USS Indianapolis sunk by Japanese 72 years back found
The USS Indianapolis which went missing after a Japanese submarine torpedoed it in the final days of World War II has been found after 72 years.
On Friday a team of civilian researchers led by Microsoft co-founder Paul Allen discovered the cruiser's wreckage on the floor of the Pacific Ocean, 18,000 feet below the surface. The discovery brings a measure of closure to one of most tragic maritime disasters in US naval history, reported CNN.
"To be able to honor the brave men of the USS Indianapolis and their families through the discovery of a ship that played such a significant role in ending World War II is truly humbling," Allen said.
"As Americans, we all owe a debt of gratitude to the crew for their courage, persistence and sacrifice in the face of horrendous circumstances. While our search for the rest of the wreckage will continue, I hope everyone connected to this historic ship will feel some measure of closure at this discovery so long in coming."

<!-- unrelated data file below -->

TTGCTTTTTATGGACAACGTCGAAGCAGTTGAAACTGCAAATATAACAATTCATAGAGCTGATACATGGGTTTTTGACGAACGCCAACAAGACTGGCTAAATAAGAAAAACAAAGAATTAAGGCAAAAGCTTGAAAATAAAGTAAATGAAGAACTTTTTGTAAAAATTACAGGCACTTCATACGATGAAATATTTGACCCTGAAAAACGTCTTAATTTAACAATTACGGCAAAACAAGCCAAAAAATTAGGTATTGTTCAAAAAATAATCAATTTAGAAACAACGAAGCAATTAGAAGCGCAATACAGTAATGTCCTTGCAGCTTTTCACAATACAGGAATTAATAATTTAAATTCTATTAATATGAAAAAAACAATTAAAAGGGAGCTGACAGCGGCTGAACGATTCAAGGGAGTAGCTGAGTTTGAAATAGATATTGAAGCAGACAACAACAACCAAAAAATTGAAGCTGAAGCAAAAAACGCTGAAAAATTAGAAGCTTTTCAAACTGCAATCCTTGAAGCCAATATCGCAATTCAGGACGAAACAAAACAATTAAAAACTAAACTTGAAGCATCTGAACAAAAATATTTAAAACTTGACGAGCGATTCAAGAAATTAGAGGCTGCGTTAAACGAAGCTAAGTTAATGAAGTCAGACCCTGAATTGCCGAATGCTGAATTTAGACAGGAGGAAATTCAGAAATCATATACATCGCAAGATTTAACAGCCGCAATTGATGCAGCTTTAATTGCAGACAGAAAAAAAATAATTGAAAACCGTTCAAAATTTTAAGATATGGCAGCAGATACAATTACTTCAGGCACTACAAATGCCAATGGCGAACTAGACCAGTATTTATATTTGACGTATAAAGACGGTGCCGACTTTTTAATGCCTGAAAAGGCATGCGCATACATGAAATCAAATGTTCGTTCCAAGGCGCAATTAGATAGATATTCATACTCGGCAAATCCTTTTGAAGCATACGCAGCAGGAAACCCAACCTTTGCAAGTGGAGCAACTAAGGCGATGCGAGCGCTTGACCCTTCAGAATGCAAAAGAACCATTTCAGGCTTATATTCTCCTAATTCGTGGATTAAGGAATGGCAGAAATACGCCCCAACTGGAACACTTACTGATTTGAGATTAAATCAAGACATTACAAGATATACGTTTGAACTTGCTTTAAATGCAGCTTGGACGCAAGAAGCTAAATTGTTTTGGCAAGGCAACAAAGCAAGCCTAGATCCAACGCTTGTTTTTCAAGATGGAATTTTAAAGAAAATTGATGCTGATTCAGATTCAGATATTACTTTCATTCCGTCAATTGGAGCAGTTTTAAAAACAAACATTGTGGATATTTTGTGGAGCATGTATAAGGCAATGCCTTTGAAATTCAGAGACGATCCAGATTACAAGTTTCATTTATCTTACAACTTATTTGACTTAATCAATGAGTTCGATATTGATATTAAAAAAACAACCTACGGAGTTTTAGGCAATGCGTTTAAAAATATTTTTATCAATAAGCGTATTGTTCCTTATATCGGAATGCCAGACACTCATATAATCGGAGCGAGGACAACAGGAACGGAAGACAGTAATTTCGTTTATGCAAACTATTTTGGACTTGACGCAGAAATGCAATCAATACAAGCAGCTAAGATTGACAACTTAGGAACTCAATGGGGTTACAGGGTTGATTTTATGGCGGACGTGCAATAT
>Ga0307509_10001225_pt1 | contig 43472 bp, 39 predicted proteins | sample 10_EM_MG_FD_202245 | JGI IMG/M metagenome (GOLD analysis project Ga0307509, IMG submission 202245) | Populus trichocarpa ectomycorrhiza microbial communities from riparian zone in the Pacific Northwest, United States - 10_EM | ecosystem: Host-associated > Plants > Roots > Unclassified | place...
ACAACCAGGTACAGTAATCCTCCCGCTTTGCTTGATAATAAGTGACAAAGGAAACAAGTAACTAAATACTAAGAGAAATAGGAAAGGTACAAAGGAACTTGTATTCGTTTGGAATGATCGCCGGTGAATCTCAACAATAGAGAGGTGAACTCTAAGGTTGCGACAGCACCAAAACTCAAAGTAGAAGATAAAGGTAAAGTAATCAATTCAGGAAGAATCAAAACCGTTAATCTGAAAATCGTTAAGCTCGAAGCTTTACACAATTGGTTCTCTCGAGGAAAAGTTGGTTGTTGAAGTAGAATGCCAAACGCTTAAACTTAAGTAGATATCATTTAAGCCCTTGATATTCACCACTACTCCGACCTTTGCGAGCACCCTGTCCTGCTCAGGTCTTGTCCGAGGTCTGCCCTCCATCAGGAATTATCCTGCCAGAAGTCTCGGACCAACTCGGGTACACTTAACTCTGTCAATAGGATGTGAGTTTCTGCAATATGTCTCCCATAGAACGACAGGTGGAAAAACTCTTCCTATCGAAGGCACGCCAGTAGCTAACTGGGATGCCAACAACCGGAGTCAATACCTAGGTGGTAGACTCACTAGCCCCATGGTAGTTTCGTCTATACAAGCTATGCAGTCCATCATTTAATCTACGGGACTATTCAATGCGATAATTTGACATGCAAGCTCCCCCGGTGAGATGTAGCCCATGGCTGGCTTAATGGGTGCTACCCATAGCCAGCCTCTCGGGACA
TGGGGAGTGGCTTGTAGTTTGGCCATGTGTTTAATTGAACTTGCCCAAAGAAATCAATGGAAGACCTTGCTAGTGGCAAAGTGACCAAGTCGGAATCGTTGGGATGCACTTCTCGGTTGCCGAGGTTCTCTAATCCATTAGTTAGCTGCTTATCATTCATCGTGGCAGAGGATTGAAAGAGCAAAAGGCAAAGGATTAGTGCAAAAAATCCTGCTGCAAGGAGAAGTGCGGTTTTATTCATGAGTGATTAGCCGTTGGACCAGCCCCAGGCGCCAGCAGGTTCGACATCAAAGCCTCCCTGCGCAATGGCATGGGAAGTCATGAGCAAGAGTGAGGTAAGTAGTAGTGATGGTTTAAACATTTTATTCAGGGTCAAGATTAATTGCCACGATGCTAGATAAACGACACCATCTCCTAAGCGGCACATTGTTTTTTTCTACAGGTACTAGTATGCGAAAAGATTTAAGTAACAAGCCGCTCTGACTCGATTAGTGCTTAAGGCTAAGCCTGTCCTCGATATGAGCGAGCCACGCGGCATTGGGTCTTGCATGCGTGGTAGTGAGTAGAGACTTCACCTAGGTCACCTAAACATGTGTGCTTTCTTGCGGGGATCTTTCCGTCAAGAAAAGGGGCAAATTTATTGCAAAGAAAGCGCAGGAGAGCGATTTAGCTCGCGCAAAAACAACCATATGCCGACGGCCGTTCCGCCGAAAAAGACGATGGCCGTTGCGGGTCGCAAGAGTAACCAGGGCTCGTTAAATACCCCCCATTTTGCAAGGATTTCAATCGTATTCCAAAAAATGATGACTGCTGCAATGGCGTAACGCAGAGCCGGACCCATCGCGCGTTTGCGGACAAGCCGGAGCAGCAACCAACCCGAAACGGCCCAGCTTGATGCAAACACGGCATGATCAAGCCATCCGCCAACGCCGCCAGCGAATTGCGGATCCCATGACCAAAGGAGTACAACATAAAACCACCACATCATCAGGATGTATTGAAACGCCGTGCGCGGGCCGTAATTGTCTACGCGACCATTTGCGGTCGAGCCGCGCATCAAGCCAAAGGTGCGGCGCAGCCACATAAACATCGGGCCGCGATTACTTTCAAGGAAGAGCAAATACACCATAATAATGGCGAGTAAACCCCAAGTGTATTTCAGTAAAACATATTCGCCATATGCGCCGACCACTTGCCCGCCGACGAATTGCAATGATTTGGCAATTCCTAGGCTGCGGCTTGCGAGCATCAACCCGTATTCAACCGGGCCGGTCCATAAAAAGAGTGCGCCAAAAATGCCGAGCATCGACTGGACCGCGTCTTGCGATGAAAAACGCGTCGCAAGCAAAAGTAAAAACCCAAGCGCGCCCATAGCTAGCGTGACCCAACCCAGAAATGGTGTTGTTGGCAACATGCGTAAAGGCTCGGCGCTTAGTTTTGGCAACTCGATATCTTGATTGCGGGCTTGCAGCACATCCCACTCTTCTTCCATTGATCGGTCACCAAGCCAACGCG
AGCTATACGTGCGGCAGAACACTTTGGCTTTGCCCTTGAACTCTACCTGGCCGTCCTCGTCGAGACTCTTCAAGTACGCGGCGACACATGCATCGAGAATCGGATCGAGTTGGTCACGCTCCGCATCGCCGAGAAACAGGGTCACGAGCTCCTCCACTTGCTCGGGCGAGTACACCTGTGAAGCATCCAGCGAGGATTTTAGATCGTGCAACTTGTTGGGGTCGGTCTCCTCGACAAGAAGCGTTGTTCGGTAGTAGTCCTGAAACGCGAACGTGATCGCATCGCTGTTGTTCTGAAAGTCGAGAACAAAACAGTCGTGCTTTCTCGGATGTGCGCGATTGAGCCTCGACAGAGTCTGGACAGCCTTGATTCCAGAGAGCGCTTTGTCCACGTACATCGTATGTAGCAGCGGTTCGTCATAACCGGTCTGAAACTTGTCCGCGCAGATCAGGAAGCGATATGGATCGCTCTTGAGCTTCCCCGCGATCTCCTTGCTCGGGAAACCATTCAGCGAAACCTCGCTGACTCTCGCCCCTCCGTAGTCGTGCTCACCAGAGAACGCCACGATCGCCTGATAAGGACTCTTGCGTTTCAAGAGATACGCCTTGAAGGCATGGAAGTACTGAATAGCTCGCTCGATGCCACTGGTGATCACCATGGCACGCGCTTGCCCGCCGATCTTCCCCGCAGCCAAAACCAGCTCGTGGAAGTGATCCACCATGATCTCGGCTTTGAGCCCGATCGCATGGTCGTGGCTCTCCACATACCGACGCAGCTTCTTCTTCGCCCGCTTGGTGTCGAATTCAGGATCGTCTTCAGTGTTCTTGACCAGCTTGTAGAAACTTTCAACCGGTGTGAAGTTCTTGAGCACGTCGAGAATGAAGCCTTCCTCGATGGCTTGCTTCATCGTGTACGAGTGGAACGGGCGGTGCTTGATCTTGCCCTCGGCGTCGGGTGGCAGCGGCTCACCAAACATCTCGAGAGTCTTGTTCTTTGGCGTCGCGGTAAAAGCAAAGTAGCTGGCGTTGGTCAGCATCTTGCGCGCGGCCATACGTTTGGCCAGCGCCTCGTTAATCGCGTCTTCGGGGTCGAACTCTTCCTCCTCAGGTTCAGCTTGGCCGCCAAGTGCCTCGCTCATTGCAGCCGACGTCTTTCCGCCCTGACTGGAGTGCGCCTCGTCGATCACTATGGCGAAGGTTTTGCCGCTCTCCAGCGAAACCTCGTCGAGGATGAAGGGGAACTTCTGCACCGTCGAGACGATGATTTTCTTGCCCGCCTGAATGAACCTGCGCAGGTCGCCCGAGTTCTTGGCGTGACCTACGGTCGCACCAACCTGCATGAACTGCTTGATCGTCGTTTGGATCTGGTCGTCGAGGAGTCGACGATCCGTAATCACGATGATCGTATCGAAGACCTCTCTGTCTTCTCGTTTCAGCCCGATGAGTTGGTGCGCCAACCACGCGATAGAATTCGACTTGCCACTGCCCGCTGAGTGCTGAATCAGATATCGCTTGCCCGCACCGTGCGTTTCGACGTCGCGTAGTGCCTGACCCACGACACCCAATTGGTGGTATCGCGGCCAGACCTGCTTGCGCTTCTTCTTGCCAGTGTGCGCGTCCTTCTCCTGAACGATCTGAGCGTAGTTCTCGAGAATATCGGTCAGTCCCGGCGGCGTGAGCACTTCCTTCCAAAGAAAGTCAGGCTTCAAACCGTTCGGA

The Indianapolis was unable to send a distress signal or deploy life saving equipment as it sank in 12 minutes. Before the attack, on July 30, 1945, it had just completed a secret mission delivering components of the atomic bomb used in Hiroshima that brought an end to the war in the Pacific, according to the Naval History and Heritage Command in Washington.
Most of the ship's 1,196 sailors and Marines survived the sinking only to succumb to exposure, dehydration, drowning and shark attacks. Only 316 survived, according to the US Navy. Of the survivors, 22 are alive today, the US Navy also said.